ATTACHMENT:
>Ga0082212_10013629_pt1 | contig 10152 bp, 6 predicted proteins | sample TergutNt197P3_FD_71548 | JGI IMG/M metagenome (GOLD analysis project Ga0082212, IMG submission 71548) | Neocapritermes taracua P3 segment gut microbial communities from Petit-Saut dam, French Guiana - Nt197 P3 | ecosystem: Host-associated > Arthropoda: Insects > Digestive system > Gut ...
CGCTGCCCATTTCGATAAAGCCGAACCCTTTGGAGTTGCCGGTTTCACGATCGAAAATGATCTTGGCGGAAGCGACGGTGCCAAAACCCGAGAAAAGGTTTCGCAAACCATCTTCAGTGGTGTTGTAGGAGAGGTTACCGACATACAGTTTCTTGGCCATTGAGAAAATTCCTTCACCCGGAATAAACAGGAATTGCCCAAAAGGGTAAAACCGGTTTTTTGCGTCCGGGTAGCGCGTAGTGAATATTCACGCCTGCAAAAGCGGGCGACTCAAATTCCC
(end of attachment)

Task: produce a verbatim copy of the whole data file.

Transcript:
>Ga0082212_10013629_pt1 | contig 10152 bp, 6 predicted proteins | sample TergutNt197P3_FD_71548 | JGI IMG/M metagenome (GOLD analysis project Ga0082212, IMG submission 71548) | Neocapritermes taracua P3 segment gut microbial communities from Petit-Saut dam, French Guiana - Nt197 P3 | ecosystem: Host-associated > Arthropoda: Insects > Digestive system > Gut ...
CGCTGCCCATTTCGATAAAGCCGAACCCTTTGGAGTTGCCGGTTTCACGATCGAAAATGATCTTGGCGGAAGCGACGGTGCCAAAACCCGAGAAAAGGTTTCGCAAACCATCTTCAGTGGTGTTGTAGGAGAGGTTACCGACATACAGTTTCTTGGCCATTGAGAAAATTCCTTCACCCGGAATAAACAGGAATTGCCCAAAAGGGTAAAACCGGTTTTTTGCGTCCGGGTAGCGCGTAGTGAATATTCACGCCTGCAAAAGCGGGCGACTCAAATTCCC